Michael Dunn Center was one of several East Tennessee organizations CNS and the ETF Neighbor to Neighbor fund helped during the COVID-19 pandemic.
“CNS sought to help community organizations respond to critical needs throughout the pandemic by providing contributions rapidly and responsibly. An important step was directing CNS Community Investment Fund dollars to the East Tennessee Foundation’s Neighbor to Neighbor Fund. Together, CNS and the Foundation were able to quickly get much-needed resources to several nonprofit organizations in East Tennessee.
Food for residential homes
The need for groceries grew exponentially for Michael Dunn Center’s residents because of the COVID-19 pandemic. The pandemic forced residents to shelter in their homes and that increased the number of meals needed each day. The cost for groceries increased roughly $70 per month for each home or more than $2,000 a month overall. Adding to the increase was the need to ensure that many of their residents, who have developmental and/or intellectual disabilities, were served proper meals because of very restrictive diets.
The Michael Dunn Center turned to East Tennessee Foundation and CNS. Through ETF's Neighbor to Neighbor Fund, the Center received a grant of $2,000 to cover the funding gap for increased groceries for their residential population.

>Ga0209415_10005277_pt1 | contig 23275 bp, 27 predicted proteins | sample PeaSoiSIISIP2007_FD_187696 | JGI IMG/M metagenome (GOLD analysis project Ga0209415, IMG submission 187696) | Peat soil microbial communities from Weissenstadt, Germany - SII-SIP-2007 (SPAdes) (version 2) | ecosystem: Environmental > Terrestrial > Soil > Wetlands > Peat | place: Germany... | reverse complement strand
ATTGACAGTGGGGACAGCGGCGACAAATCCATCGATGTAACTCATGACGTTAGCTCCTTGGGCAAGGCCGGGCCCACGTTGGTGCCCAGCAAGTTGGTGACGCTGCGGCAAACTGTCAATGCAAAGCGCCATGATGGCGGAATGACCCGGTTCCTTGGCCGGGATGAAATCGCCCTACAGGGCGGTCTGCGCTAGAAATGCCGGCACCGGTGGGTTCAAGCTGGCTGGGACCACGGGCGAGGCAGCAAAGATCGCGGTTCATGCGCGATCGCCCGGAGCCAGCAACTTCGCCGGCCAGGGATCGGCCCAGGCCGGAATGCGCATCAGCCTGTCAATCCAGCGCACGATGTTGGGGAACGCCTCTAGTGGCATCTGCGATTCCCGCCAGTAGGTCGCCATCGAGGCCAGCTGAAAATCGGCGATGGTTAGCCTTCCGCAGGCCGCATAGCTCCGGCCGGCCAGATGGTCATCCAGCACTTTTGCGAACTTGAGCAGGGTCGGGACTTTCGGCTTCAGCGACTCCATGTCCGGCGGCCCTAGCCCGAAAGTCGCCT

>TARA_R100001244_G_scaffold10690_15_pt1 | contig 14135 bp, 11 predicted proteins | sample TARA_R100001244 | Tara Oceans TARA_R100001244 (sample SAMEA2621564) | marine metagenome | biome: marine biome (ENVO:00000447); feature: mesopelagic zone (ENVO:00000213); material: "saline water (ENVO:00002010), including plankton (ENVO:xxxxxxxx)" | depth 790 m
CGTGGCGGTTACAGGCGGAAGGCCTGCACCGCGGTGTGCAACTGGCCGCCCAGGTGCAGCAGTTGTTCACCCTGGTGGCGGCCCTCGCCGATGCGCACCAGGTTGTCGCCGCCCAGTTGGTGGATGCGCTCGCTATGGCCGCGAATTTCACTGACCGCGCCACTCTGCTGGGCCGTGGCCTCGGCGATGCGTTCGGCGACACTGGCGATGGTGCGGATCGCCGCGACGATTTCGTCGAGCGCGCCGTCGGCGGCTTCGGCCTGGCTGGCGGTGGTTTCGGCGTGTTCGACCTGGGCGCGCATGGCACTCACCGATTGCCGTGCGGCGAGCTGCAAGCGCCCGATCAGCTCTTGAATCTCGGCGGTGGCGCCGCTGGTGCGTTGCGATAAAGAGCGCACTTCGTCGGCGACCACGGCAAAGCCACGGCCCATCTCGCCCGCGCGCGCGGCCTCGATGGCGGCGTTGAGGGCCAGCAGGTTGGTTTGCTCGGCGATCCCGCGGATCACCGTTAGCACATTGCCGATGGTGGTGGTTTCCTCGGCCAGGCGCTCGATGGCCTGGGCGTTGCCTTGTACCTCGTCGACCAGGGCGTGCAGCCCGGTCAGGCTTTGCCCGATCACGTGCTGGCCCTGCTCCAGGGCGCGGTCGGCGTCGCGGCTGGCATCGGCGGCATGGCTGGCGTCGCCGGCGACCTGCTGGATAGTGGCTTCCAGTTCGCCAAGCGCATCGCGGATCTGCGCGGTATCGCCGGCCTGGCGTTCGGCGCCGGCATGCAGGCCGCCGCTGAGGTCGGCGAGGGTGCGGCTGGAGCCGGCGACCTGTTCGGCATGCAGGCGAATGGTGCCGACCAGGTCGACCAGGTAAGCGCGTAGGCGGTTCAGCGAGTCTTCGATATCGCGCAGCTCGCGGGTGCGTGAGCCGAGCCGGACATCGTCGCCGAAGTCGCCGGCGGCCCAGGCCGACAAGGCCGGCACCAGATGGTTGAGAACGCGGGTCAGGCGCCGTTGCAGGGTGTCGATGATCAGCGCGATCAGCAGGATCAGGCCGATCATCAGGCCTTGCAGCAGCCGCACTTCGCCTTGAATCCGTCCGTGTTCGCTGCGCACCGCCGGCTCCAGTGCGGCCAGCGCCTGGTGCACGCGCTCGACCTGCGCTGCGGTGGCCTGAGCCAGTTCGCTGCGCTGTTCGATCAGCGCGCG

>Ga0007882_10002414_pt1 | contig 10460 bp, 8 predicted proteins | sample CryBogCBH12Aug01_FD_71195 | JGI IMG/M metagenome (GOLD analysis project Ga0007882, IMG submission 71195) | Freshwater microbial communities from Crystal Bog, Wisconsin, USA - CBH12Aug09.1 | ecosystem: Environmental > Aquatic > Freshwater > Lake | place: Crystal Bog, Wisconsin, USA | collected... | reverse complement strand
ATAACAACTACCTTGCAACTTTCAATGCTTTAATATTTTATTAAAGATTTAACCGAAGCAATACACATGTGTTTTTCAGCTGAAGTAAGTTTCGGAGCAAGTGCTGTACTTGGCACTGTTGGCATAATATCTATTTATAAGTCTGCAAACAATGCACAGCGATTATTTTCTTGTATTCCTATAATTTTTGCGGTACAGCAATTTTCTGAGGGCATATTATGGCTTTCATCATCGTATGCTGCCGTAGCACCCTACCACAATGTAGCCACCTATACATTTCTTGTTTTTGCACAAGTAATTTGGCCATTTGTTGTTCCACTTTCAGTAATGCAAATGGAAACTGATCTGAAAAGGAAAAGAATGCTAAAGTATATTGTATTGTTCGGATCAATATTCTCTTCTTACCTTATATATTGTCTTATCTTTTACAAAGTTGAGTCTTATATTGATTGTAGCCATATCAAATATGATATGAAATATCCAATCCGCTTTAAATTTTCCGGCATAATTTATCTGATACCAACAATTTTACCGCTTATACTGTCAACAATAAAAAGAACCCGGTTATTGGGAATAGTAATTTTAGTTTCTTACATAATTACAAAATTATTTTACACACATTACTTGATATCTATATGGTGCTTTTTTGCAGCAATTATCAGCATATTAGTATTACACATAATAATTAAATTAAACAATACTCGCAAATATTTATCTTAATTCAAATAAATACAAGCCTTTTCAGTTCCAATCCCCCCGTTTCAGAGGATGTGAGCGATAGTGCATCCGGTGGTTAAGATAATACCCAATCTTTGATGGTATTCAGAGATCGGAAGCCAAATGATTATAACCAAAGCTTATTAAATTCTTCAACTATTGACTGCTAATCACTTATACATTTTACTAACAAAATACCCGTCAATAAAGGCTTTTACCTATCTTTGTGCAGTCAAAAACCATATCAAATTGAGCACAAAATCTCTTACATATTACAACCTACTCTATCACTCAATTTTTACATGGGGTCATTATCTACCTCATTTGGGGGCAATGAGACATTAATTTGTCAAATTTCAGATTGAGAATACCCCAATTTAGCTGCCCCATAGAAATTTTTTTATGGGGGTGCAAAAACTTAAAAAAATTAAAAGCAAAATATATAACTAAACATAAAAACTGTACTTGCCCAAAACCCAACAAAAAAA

“The CNS grant helped our staff provide the necessary groceries to meet the dietary needs of everyone we serve,” said Courtney Briley, Michael Dunn Center’s community relations coordinator.
“The safety of those we support is our top priority and being able to meet the increased need for groceries has been imperative and instrumental to each resident’s well being.”
Briley thanked CNS and ETF for providing help in a very uncertain time.
“You allowed us to continue provide services which are instrumental to the health and nutrition of those we served during a global pandemic. We met their nutritional needs so that they could remain safe in their homes,” she added.
Edwena Crowe has amassed an impressive 50-year career in Oak Ridge.
In 1971, a postage stamp cost 8 cents, Disney World opened, and the Apollo 14 mission launched. Also that year, Edwena Crowe began what has become a 50-year career journey Oak Ridge.
“I set a goal for myself to work for at least 50 years,” Crowe said. “I must say, it has come a lot quicker than I thought.”
Since 2014, Crowe has been Procedures, Documents, and Records Management director for CNS. In that role, she and a 90 person staff work to ensure documents and records are properly created, approved and released for use, and archived in support of production and operations.
Crowe graduated from South Carolina State University, a historically black institution, in 1971, and was the first woman to earn a civil engineering technology degree there. While at the university, she interned at the Atomic Energy Commission, now the U.S. Department of Energy. After graduation, “I came to Oak Ridge to work and never left,” she said.